The Covid-19 pandemic was a hard time for many industries, but not medtech. Digital health funding alone hit $29.3bn in 2021, the highest ever. Companies like Olive AI and Avail Medsystems raised hundreds of millions as part of a wave of technology focused medical startups that looked set to change the industry. This week, both are shutting their doors.

Olive AI was once valued at $4bn, even launching an Olive scholarship aimed at bringing more African Americans into the medtech sector. The company had aims befitting such a grandiose price tag, claiming to be building “the Internet of Healthcare.” The exact meaning of this was never quite clear, but its core product was AI software that helped automate repetitive tasks like prior authorisations. The founder, perhaps unsurprisingly had a background in tech, not healthcare.

The company announced on 1 November that it would sell its core business segments to Waystar and Humata Health, with the rest of the company dissolving. Its website in fact already redirects to that of Waystar, leaving few traces of the former unicorn beyond news stories, social media posts and several million dollars of lost funding.

There is little love lost for the company in the industry. Healthcare Marketing and communications expert Anne Zieger summed up the mood on X (nee Twitter), drawing attention to the persistent lack of clarity in the company’s value proposition.

The marketing director of Boston Software Systems, another AI-focused healthcare company, declared that many in the field knew the company was pulling the wool over investors eyes.

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Avail was founded in 2017 after its founder got fed up with having to travel across the globe for clinical tests of the medical device he was building. The solution that Daniel Hawkins came up with was the Avail system: a tower placed in a surgery room featuring cameras, a monitor and speakers that connects to a proprietary laptop interface that allows medical device reps or physicians to view surgeries in real time.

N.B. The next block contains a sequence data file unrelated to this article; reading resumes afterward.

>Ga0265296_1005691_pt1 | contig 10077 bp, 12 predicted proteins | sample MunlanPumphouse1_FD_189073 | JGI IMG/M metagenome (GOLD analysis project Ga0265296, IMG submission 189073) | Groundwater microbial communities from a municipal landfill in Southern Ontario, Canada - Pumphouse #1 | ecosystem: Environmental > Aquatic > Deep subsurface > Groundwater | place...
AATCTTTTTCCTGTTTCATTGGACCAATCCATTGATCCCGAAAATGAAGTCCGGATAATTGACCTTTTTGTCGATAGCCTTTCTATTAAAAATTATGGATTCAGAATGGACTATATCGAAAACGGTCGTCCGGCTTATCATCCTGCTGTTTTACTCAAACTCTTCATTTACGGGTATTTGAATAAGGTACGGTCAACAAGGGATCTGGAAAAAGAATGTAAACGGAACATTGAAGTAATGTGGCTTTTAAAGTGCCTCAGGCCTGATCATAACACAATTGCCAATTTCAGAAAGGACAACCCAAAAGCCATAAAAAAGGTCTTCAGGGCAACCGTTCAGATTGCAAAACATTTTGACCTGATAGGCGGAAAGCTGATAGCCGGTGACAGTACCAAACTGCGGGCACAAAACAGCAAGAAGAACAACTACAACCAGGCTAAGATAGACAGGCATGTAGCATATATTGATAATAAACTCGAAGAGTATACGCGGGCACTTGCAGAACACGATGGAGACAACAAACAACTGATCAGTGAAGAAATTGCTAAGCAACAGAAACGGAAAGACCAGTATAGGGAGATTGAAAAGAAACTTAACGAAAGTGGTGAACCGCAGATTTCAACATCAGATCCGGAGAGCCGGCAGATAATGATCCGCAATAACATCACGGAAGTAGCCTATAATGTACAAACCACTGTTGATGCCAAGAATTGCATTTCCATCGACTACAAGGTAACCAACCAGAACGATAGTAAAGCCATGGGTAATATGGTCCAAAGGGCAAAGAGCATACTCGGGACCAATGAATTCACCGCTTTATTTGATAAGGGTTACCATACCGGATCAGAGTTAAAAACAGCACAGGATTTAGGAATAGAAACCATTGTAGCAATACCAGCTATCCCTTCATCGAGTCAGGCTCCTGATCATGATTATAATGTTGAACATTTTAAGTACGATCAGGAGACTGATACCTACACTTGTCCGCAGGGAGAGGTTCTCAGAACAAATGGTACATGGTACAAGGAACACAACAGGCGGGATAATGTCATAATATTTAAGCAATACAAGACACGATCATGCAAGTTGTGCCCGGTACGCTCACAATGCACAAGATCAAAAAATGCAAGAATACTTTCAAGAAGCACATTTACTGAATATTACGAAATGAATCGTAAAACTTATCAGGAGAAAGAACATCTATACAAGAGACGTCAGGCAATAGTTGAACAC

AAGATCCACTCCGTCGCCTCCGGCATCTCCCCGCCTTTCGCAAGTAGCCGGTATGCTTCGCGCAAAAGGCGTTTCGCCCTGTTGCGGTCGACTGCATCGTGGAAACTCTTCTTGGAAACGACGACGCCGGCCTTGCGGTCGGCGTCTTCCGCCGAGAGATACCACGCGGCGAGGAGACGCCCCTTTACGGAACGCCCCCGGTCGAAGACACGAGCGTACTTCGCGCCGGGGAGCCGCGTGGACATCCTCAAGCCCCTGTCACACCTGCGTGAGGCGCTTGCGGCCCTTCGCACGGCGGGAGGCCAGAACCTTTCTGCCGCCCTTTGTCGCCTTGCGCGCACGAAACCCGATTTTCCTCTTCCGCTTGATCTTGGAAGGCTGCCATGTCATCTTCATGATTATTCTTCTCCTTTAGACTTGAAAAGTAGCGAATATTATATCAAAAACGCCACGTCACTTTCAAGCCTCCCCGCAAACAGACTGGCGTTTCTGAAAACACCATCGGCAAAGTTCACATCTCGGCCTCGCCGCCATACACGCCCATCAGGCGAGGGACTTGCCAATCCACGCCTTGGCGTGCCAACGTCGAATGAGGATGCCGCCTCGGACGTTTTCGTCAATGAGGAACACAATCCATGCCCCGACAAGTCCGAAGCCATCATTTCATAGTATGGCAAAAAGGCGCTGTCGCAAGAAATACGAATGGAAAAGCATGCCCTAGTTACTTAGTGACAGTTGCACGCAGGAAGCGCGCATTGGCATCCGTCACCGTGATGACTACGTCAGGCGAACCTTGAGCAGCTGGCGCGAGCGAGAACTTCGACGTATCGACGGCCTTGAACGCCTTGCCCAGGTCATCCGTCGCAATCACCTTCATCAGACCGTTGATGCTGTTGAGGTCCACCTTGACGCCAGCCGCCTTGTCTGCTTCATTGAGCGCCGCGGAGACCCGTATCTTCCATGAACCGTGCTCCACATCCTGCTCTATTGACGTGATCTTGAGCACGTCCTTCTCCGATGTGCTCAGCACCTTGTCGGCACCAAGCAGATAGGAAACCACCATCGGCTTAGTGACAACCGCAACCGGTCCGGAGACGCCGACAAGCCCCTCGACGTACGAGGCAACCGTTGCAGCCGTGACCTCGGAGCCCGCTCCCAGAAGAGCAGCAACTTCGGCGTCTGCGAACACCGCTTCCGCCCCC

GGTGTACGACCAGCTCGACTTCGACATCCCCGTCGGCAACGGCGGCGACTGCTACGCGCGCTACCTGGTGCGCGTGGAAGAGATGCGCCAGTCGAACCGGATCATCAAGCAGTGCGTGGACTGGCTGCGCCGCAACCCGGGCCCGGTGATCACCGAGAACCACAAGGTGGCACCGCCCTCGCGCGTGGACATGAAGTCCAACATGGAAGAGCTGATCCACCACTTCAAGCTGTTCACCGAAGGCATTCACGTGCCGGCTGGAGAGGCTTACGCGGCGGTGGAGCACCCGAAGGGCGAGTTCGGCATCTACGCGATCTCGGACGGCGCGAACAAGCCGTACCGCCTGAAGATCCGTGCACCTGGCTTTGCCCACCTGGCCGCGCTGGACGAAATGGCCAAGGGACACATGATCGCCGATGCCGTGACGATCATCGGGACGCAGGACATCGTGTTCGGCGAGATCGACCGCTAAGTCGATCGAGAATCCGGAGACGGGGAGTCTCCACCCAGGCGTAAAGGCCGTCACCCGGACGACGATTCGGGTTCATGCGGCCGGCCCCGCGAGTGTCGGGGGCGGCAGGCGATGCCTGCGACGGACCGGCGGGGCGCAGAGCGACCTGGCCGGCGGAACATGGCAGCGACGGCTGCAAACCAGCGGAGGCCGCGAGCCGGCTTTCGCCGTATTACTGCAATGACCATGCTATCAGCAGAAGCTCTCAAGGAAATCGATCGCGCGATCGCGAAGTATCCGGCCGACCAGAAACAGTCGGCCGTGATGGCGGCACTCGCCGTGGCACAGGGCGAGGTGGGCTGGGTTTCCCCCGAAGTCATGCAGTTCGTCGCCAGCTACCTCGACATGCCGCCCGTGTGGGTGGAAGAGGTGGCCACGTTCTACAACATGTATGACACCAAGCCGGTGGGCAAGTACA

The value of this technology was proven when Covid hit three years later, and with it came the need to keep all but essential staff out of operating rooms. Avail allowed medical device reps to stay in contact with doctors and prove the value of their systems without having to be in the room, allowing it to scoop $115m in funding in 20202.

It’s the kind of idea that is so brilliant that in hindsight it seems obvious: it saves time and money for physicians and sales reps while allowing surgeons access to expertise in the theatre without having to take up as much valuable space.

The company’s closure has come as a shock to industry experts, as the company looked poised to continue expansion even post Covid. The apparent reason for closure was a failure to attract raise enough new capital to continue its growth. It has yet to issue a statement regarding the closure, though staff were informed yesterday (2 November).

These two companies are indicative of a broader trend. Medtech darling Babylon Health failed earlier this year, and lay-offs are sweeping the industry. The pandemic did indeed lead to a flood of capital into the medtech world, but it didn’t take long for investors to recorrect. Digital health funding in 2022 fell by almost half to $15.3bn, and companies that relied on the ready availability of cash to soak up early-years losses have struggled or failed as a result.

Nonetheless, GlobalData research suggests that AI remains the most invested in technology theme in the medical devices sector, raising over $100bn this year so far (3 November), with internet of things investments only $1bn behind. This dwarfs investment in robotics ($25bn) and even cybersecurity ($82bn). The wave has slowed, but it’s not over yet.

Our signals coverage is powered by GlobalData’s Thematic Engine, which tags millions of data items across six alternative datasets — patents, jobs, deals, company filings, social media mentions and news — to themes, sectors and companies. These signals enhance our predictive capabilities, helping us to identify the most disruptive threats across each of the sectors we cover and the companies best placed to succeed.